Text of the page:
PR Manager, Kristin Schaeffer, weighed in to the San Diego Business Journal on the importance of establishing a communications policy and crisis management plan. Having a framework in place can save one bad social post from doing a lot of damage. 

Read the article below: 

97.3 Exposes Myth That There is No Bad Publicity

San Diego — The importance of communications guidelines was forced into San Diego’s collective consciousness when a local shock jock recently tweeted an insensitive and tone-deaf meme featuring an image of the San Diego-Coronado Bridge with the text “JUMP…to a new morning show.” The social media post was meant to promote the launch of the host’s “Kevin Klein Live” morning show on San Diego’s newly reformatted 97.3 KEGY “The Machine.”

Not surprisingly, however, the post received a ton of backlash and negative press, putting the station in hot water with San Diegans — and Padres’ brass. Entercom, the parent of station of 97.3, also owns the rights to air Padres’ games. But with the Padres being family-friendly and all, this relationship could be in jeopardy.

The “Jump” post at the root of the matter is exactly the type of content that would lead any marketer worth their weight to question, “Who approved that?” Not to mention offer their two cents on the lack of damage control that followed. You know the expression, “There’s no such thing as bad press?” Consider this a prime example proving the expression is a marketing myth.

Set Standards, Guidelines
No matter how “edgy” the business or how much “personality” the brand has, there should always be a set of foundational guidelines in place for brands on social media. Who is your audience? Who are your key stakeholders? What is your brand voice? Does it sync with other brands in your portfolio? What is the chain of command for approvals? How do you respond if there’s a misstep in communication?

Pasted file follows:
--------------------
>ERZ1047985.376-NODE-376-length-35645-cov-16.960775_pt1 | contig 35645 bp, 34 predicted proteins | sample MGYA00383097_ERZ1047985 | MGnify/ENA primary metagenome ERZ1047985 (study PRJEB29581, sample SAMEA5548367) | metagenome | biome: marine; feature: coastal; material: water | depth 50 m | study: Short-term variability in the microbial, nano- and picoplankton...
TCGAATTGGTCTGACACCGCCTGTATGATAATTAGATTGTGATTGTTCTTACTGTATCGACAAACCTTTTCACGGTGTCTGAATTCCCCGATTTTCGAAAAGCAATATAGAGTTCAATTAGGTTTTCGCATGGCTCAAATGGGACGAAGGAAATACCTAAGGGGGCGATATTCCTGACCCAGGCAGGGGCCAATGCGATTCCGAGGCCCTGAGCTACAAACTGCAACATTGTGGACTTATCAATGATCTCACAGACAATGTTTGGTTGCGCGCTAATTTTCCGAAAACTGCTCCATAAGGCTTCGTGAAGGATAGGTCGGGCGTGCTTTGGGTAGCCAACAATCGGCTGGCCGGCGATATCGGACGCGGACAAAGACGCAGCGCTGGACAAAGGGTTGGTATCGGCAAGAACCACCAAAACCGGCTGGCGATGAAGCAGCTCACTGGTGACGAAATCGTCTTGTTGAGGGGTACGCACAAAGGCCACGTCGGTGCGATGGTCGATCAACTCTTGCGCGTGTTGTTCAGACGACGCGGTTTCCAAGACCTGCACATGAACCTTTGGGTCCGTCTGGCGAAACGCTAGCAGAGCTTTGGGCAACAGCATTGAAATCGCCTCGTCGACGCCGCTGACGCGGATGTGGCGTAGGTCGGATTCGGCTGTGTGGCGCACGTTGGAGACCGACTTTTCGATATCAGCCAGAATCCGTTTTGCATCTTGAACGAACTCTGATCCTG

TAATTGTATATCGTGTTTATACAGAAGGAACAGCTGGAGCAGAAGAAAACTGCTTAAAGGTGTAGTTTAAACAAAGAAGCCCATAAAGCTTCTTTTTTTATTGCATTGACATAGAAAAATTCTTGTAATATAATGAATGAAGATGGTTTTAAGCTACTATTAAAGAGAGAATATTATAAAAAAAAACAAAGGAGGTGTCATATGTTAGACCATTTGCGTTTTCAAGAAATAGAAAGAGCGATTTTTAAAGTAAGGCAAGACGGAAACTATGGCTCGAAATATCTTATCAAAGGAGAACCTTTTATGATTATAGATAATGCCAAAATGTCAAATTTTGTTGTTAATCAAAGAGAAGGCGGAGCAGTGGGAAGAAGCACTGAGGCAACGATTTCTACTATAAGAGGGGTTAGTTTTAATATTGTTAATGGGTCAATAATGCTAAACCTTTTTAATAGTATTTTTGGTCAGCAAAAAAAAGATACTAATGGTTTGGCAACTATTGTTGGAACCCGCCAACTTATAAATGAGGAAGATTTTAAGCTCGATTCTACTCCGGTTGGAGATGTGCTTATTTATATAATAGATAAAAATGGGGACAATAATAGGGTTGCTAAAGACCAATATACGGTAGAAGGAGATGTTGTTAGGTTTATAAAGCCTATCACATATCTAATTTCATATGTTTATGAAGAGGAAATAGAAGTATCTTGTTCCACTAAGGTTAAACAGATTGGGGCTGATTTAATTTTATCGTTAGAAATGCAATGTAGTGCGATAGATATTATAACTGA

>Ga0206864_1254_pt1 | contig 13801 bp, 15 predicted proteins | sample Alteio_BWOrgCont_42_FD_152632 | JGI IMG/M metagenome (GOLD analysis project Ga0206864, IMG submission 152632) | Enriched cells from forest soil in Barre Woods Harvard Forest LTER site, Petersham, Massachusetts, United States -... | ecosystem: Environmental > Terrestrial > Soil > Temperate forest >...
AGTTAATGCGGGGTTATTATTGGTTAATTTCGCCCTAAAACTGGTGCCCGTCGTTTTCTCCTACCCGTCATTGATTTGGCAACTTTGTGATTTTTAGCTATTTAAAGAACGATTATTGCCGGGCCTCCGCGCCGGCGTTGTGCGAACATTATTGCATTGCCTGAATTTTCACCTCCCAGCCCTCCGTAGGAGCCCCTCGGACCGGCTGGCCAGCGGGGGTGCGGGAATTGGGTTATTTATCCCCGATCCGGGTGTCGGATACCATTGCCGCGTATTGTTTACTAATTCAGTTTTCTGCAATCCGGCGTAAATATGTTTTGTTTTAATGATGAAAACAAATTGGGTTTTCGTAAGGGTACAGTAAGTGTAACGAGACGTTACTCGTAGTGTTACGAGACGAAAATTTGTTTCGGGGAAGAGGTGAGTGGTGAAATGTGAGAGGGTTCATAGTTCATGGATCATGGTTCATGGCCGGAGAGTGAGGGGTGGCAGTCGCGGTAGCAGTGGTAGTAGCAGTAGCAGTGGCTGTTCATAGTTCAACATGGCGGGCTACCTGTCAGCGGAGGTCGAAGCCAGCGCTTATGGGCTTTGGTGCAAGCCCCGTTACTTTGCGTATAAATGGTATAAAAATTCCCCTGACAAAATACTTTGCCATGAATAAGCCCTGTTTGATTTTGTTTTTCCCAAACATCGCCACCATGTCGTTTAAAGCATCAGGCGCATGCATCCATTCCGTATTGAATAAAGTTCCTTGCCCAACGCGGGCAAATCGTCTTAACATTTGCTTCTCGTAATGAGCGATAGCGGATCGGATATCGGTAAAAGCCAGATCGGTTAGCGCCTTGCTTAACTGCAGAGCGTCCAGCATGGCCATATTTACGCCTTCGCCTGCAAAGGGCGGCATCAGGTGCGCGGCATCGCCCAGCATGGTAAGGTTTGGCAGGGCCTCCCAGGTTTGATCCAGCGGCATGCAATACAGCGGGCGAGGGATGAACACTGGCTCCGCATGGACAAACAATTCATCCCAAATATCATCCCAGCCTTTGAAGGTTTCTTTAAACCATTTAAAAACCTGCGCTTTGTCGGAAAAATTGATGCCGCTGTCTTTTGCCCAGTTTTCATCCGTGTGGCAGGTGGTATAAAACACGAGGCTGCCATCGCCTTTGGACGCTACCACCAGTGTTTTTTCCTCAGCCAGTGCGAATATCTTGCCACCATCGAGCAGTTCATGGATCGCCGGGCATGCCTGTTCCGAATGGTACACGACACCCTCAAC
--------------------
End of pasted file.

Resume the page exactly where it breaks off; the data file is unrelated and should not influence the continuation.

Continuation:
Had 97.3 considered their audience and stakeholders, they would have known that state transportation officials recently released a suicide prevention report aimed at the San Diego-Coronado Bridge. They would have known the Padres are governed by standards, not just the FCC, but Major League Baseball as well.

The “Jump” tweet should have never been posted and was surely done with the intent of “going viral.” There are more tasteful ways to engage with your fans. Consider running a contest or launching a poll or a myriad other share-worthy content ideas.

Establishing social media guidelines upfront will allow your brand to market effectively, engage with fans appropriately, and quickly react to issues that may arise.

Have a Crisis Plan
In the case of 97.3, the Padres have been more responsive than the station itself. A day after the original tweet, the host continued to feign outrage and mock fans’ response, even going so far as to retweet the meme again, this time including “#outraged.” It was all fun and games until the Padres went on record to openly consider cutting ties with the station. Only then did Kevin Klein issue an apology. A day late and a dollar short.

“Kevin Klein Live’s” scheduled debut came and went with hardly a word from the station. Listeners who tuned in expecting to hear the host’s mea culpa on what was set to be the show’s premiere were met with old-school rock jams. And at the time of writing, the show is still off-air with no publicized launch date.

Had the appropriate safeguards been in place, 97.3 could have responded quicker (or at all) and more authentically. The right thing to do in a crisis such as this is to offer a timely and transparent response. Instead of radio silence (pun intended), Entercom should have issued a statement with its go-forward plan for both the station and the host. If they needed to buy themselves time, holding statements would have been developed in advance while the situation was assessed. As a gesture of goodwill, Entercom should consider offering media and sensitivity training to their public-facing figures.

For now, for the fans that do remain, they are in the dark. What will become of “Kevin Klein Live?” Will San Diegans offer the host a second chance? Will the Padres make a move? Only time will tell. But this is one drama that could have been saved had it been for brand guidelines and a crisis communications plan.


Kristin Schaeffer is Marketing & Communications Director for Klunk & Millan Advertising, which has offices in San Diego and Allentown, Pa.